THE class of '99 at Muirkirk primary in East Ayrshire could go down in educational history as trailblazers of their generation.
Their presentation of an enterprise education project to a meeting in the splendour of Gleneagles Hotel that year persuaded the hard-headed business and public sector leaders who were present that all primary pupils in Scotland should get what the Muirkirk pupils had.
"They took our breath away," Tom Hunter, millionaire founder of Sports Division, recalled.
Iain Anderson, chairman of BT Scotland, remembers the pupils "addressing this awesome gathering with great confidence and the impact they made on us was overwhelming. One lad was so small his head didn't appear above the lectern."
The Muirkirk pupils could not have chosen a more symbolic product to talk about in front of an audience of businessmen - their "Good Company" manufactured and exported wallets. Mr Hunter and his fellow tycoons have since dug deep into their own wallets to support the new venture.
Almost two years later, Mr Hunter and Mr Anderson were among business leaders who gathered on Monday at the Glasgow Science Centre to join Wendy Alexander, Lifelong Learning Minister, in launching a pound;5 million schools enterprise programme, half backed by private cash and half by the Scottish Executive.
The money will be used during an initial period of three years to give every pupil in Scotland's 2,300 primaries at least two "enterprise experiences" before the end of their primary years, with out-of-school activities regarded as particularly important. The initiative, which builds on the existing programme, is likely to move on to the full 5-14 stages and then to extend to all secondary pupils.
Primary teachers will receive support from teams of around 30 local co-ordinators who will largely be seconded teachers experienced in delivering enterprise education. Development plans have already been drawn up in 17 local areas.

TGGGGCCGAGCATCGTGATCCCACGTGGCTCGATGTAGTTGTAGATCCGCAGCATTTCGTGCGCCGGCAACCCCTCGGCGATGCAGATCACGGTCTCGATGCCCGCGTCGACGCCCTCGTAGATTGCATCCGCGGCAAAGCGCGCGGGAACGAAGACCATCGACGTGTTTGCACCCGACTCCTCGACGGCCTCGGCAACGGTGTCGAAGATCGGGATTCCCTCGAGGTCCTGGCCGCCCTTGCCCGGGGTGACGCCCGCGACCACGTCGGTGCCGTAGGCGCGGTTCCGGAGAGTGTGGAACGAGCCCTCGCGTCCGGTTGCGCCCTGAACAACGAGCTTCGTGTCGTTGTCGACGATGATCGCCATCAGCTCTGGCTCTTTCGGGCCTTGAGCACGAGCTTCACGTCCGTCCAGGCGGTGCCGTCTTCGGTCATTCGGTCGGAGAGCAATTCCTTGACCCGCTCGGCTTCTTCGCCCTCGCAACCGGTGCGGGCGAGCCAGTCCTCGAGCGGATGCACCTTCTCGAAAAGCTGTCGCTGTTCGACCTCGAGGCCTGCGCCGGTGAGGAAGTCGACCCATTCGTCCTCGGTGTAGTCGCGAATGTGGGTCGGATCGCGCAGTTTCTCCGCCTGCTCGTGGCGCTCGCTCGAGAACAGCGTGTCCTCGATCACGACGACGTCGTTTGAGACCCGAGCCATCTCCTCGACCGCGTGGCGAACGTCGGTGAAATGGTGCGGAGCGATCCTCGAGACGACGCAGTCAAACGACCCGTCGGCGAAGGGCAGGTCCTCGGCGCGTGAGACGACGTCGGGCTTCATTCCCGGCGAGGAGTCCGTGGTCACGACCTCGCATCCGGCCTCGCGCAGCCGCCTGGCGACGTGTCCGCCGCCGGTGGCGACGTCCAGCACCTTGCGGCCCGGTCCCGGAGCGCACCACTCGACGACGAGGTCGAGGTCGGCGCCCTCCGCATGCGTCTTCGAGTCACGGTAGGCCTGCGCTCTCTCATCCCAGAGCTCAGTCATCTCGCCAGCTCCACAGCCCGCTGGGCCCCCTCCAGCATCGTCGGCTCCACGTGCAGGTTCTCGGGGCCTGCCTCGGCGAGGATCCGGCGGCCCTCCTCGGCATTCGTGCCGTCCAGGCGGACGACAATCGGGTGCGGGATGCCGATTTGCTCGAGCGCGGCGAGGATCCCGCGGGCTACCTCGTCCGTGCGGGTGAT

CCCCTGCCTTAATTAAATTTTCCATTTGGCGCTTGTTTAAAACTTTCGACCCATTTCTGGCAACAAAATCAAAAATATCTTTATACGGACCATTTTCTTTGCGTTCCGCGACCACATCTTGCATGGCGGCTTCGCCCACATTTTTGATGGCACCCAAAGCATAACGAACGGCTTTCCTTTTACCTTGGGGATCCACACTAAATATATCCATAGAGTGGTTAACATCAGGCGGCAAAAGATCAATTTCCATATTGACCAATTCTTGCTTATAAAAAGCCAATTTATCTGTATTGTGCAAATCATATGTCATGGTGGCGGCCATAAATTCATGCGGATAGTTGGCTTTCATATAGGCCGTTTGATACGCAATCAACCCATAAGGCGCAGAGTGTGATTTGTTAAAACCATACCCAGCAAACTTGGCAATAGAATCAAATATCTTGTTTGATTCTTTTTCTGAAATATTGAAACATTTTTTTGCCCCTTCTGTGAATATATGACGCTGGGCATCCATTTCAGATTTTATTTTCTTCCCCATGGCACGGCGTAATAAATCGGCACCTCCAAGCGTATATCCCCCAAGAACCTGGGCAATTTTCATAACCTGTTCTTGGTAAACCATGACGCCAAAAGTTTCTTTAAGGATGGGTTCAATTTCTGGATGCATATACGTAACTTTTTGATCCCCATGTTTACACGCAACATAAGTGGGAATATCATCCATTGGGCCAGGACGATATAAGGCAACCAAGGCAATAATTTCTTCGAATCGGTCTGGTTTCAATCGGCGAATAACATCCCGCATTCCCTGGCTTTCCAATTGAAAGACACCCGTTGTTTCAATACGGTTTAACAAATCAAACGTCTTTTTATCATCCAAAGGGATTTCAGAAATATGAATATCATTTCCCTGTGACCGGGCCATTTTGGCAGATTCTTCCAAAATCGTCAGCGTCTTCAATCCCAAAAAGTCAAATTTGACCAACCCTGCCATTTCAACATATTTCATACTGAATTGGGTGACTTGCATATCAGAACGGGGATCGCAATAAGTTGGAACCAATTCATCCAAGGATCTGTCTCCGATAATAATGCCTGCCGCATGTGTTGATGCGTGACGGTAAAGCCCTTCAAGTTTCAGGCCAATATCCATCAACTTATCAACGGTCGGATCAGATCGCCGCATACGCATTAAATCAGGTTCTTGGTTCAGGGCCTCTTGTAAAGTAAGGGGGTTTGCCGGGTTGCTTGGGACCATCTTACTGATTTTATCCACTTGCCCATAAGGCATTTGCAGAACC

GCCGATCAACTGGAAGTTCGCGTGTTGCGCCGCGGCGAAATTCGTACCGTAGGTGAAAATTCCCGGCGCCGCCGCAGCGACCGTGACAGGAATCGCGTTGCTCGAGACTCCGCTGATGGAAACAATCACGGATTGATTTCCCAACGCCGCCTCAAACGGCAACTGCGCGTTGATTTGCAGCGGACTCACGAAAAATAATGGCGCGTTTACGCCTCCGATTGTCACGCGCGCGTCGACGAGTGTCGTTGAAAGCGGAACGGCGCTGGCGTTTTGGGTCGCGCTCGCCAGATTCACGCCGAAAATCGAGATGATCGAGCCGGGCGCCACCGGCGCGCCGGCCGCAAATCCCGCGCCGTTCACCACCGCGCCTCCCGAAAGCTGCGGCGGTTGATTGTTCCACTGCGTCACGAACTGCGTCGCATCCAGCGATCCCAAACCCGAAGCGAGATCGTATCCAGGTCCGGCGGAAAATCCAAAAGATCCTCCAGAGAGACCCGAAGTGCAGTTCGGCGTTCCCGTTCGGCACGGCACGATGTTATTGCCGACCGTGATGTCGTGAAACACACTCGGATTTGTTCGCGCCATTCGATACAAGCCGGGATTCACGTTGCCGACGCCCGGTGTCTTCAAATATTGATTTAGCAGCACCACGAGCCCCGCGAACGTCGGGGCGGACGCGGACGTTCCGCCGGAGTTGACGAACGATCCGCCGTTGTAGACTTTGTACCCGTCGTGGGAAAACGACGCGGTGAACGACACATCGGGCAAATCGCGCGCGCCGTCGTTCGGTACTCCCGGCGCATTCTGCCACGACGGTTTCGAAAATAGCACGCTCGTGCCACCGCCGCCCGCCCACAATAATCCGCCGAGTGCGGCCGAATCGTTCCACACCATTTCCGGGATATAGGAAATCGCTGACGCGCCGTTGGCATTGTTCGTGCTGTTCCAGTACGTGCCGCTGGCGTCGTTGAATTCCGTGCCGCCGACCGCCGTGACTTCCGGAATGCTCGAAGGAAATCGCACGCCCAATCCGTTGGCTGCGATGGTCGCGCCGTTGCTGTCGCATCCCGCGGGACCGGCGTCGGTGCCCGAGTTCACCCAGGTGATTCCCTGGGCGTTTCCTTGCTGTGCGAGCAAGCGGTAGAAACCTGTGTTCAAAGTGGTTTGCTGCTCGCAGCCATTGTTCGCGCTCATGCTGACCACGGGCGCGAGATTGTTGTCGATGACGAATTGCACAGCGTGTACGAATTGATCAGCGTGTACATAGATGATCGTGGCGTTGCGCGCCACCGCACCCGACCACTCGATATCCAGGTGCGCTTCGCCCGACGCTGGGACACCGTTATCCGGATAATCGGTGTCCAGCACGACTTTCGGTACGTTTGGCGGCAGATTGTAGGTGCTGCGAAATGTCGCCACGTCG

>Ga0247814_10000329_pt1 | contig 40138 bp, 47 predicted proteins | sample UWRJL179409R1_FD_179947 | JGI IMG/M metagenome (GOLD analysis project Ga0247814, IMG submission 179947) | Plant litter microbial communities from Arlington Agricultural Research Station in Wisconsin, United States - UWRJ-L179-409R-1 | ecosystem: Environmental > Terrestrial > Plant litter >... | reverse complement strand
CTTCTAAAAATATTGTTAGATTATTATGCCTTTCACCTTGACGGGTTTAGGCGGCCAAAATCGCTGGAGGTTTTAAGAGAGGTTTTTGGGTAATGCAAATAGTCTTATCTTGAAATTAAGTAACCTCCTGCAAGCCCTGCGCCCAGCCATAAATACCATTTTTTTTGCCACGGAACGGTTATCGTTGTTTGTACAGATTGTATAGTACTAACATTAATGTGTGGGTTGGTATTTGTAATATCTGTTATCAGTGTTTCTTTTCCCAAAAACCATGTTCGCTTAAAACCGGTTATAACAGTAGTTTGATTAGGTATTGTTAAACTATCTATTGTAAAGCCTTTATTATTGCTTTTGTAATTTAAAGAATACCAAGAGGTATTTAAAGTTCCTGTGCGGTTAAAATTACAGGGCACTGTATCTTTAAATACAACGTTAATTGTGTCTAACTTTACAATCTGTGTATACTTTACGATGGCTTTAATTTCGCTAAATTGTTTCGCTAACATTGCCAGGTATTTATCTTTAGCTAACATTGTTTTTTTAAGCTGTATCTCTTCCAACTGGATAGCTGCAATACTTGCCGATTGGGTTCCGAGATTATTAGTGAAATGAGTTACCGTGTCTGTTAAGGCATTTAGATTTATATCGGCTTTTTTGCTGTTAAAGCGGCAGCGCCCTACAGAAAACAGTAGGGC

Ms Alexander said these moves would give Scotland an international lead as the only country with a national programme for enterprise education in all its primary schools.
Although the initiative emerged from the Executive's lifelong learning department, it is endorsed by the education department, directors of education and the inspectorate. Leaders of the initiative were at pains on Monday to lay stress as much on what it is not about as on what it is. Mr Hunter, who was instrumental in persuading his fellow businessmen to part with their cash, said: "It is not about building a nation of entrepreneurs, but a nation that thinks for itself and is not shackled by constraints."
The buzzword was creating a "can do" mentality among young people. "If you give me the choice between can do and IQ, I'll go for can do any day," Mr Hunter, a director of Schools Enterprise Scotland, the organisation set up to raise money for the venture, said.
Ms Alexander agreed that enterprise education should be a broadly based vehicle for "building confidence in young people and harnessing their enthusiasm". She added: "We need to start young - to enthuse our children about what they can achieve in life."
Mr Anderson, chairman of Schools Enterprise Scotland, said the aim was "to make Scotland an enterprising nation". This did not stop at the school gates.
The scale of the new programme is what distinguishes this from previous ones, Brian Twiddle, who heads the National Centre: Education for Work and Enterprise, based at Jordanhill, said. It has been centrally involved in the schools enterprise programme which was first launched in 1994 under Tory ministers and has reached the point where 60 per cent of primary schools are involved. More than 3,000 teachers have been trained to deliver enterprise education.
The task was to give this work greater focus and co-ordination, Ms Alexander said, extending it to all pupils not just some.
Mr Twiddle was indirectly responsible for getting Monday's show on the road, having arranged for the Muirkirk pupils to attend the 1999 event at Gleneagles. But the job of implementing the new initiative has gone initially to the Glasgow Education Business Partnership (EBP) and thereafter to Careers Scotland, which will absorb the EBPs from next April.
This has inevitably given rise to speculation about the future of the National Centre. A review of the education for work agenda has begun under Nicol Stephen, Deputy Education Minister.
Mr Twiddle said he was comfortable with the review. "Which was entirely right and proper" he said.
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